Have you ever had a dream so incredibly vivid, that you could’ve sworn it was real, or that it was a sign? Cleveland Public Theatre delves into the meaning of one’s past and the search for oneself in the twisty, thoughtful “Dontrell, Who Kissed the Sea.” Playing now through June 6, 2015 in the James Levin Theatre, this Nathan Alan Davis piece is a moving journey about embracing one’s true destiny. The story is about what we hold on to, and what we give away.
Directed by Megan Sandberg-Zakian, the 95-minute show (no intermission) draws the audience into the world of Dontrell Jones III (Kalim Hill), a world where the hopes of others ride on his future. Dontrell is a month away from starting college on a full scholarship, but he is haunted by dreams of his ancestor, the original Dontrell Jones. He feels deeply connected to this relative, and has a hunger to know about his true past.
Amusingly poignant, Dontrell is keeping a verbal record of his journey on a mini-cassette player. Throughout the tale, he pulls out the gadget, pushes record and addresses his “Captain’s Log” with “Attention, future generations!” He is searching, he is unsettled. As examples of some of the material that finds its way into the recording device, he ponderingly wonders, “am I supposed to be the same person my whole life?” and randomly notes for future listeners, “I do not like eggs.”
With the dream-spirit of his past beckoning him into the sea, Dontrell hops a ride with his friend Robby (Johnathon L. Jackson) and goes to seek answers from his cousin Shea (LaPrise Johnson) at the Aquarium. She challenges him to “be amazed by what’s already around you – love what’s around you.” It’s there that he ends up making plans for some scuba gear.
Before he can use the gear, though, he needs to learn to swim! Emboldened by his visions, he goes to the beach and leaps in to the water, nearly drowning. Luckily, lifeguard Erika (Rachel Lee Kolis) is there to save his body, and his spirit. They connect with each other immediately, sensing a familiarity in each other’s restlessness. She agrees to teach him to swim, and things get sexy on the beach. “You look like the entire Universe looking back at me.”
The feeling in the air gets tense when Dontrell brings Erika home to his “exceptionally functional and uniquely damaged” family. His mother Sophia (Sheffia Randall Dooley) and his sister Danielle (Shayla Gordon) are giving him a second graduation party, and Sophia has gotten wind of Dontrell’s scuba plans. Sophia does not want him to venture into the sea – she just desperately wants Dontrell to go to college and begin his adult life. Culminating into a heated, awkward blowup of emotions, the family intervention concludes in a heart-to-heart between Dontrell and his father Dontrell Jones, Jr. (Joseph Primes), and a prayer bonding between his mother and Erika. “We are not Destiny’s authors, we take notes,” says Dontrell Jr.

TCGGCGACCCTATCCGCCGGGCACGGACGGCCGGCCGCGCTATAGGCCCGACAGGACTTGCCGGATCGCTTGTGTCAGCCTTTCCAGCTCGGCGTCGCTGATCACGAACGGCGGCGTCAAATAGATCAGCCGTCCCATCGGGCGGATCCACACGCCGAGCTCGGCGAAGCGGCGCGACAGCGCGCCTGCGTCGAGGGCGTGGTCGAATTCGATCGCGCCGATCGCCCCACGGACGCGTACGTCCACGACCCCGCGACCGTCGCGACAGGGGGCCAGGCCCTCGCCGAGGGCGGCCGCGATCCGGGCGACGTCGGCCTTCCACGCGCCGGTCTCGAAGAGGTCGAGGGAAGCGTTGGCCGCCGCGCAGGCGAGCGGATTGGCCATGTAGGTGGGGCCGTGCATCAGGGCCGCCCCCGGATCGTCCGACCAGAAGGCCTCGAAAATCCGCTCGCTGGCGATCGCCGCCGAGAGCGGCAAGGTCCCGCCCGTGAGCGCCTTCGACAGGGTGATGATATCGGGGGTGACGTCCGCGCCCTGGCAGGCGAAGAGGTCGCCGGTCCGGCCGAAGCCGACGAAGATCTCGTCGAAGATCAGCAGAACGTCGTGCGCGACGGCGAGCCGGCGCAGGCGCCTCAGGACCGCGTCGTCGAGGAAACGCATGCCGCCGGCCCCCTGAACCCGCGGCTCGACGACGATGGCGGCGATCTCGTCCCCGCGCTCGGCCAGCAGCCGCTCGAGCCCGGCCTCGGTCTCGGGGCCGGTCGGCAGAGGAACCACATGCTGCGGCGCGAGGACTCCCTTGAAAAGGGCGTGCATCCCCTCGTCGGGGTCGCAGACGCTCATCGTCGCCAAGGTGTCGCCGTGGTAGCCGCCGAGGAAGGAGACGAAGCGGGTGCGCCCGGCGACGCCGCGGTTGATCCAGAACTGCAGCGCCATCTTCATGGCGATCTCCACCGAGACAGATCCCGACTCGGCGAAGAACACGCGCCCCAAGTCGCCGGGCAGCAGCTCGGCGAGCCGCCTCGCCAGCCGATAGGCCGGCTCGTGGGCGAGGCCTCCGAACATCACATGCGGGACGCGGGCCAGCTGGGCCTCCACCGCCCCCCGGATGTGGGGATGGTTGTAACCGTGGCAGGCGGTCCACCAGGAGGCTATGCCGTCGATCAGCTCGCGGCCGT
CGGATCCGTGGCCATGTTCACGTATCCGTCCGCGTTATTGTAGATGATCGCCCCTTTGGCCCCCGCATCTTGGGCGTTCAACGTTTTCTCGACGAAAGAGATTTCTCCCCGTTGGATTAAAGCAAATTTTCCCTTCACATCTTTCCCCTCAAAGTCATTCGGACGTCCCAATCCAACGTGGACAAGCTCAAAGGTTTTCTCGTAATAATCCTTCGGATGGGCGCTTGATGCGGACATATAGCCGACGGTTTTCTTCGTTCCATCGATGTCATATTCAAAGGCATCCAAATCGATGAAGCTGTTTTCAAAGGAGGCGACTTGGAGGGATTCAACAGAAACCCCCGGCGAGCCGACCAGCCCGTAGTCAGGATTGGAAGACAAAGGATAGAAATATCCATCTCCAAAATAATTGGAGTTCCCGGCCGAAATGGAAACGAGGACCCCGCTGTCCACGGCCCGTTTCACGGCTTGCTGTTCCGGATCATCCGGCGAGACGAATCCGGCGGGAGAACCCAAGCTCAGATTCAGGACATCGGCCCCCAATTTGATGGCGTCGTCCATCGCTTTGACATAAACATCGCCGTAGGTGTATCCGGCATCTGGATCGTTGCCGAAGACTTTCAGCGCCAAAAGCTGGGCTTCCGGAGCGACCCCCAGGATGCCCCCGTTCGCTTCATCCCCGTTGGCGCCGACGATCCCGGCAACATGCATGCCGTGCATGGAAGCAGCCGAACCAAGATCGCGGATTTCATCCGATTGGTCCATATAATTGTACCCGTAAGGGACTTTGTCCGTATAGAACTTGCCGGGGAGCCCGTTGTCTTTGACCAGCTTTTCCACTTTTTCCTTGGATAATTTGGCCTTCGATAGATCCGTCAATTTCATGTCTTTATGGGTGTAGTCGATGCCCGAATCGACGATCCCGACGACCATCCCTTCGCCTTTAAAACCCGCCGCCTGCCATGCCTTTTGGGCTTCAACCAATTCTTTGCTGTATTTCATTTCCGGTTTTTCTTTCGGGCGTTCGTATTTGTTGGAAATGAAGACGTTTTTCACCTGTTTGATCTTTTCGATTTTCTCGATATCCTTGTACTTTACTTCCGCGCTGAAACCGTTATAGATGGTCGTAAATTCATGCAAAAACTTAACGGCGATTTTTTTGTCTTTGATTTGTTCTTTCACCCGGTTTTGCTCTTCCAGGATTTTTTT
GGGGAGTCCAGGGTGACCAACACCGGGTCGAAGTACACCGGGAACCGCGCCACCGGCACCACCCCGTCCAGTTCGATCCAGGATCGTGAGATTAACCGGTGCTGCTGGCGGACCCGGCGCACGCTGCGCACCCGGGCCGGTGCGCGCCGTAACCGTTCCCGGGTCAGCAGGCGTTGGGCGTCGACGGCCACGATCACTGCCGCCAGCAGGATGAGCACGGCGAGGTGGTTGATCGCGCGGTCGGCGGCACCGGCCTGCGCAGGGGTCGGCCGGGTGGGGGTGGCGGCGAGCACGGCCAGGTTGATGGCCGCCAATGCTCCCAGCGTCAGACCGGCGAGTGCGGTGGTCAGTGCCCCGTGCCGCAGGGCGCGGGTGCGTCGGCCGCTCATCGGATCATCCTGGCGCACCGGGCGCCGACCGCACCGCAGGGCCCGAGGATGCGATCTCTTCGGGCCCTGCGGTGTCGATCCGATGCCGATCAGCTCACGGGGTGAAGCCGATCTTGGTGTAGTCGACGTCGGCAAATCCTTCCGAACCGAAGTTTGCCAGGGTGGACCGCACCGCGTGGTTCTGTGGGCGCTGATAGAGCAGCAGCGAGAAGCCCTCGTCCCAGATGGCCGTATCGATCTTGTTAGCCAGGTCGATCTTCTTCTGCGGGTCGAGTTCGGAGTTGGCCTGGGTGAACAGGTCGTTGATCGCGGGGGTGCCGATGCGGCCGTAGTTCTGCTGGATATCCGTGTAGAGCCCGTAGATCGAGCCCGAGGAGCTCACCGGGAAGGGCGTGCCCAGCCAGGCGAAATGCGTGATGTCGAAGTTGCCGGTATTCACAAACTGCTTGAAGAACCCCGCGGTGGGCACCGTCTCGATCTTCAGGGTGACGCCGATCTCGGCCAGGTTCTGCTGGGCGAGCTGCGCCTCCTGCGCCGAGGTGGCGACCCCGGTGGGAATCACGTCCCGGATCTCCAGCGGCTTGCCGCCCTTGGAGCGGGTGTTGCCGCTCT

With the party behind them, Dontrell and Erika realize that they’ve created some magic of their own, but they argue. Eventually, they end up together on a boat that will take them to their destinies – to what life and the Universe have been calling them to do.
The cohesive group works in tandem with each other throughout the piece, providing vocal backdrop and rhythmic underscoring to the piece as it rolls through the story. Even on preview night, this company shows a seasoned quality that some casts don’t attain during many runs together. The individual performances are honest and naturalistic.
The movement and music (Talise Campbell and Baba David Coleman) are everything from rhythmic and energetic to entrancing and haunting.
With the action playing out on a set made of three wooden levels, backed by curved wooden planks, Set Designer Todd Krispinksy pulls the audience onto a boat-like atmosphere. The surprise in the design comes later in the show, when Dontrell and Erika turn the maritime-inspired floor into a pop-up boat with masts and the sense of sails.
Lighting Designer Ben Gantose illuminates the show with the dark warmth of colors that complement the mood of the piece. Tesia Dugan Benson’s costumes are realistic and appropriate, moving into white basics for more ethereal sections for those in the background. Props of note (Christina Dennis) include cute and colorful lit lanterns making an appearance as “fish.”
Overall the piece highlights the search that many people have – a search for one’s roots, for one’s legacy, for one’s own truth. It shows the bonds of family, and the bonds of expectation that pull a person away from their own inner truths. It has moments of funny joy and of deep emotion.
“Dontrell, Who Kissed the Sea” runs now through June 6, 2015 in the James Levin Theatre. Tickets are $12-$28 and can be purchased by visiting www.cptonline.org, or by calling 216-631-2727. Cleveland Public Theatre is located at 6415 Detroit Avenue, Cleveland, OH 44102.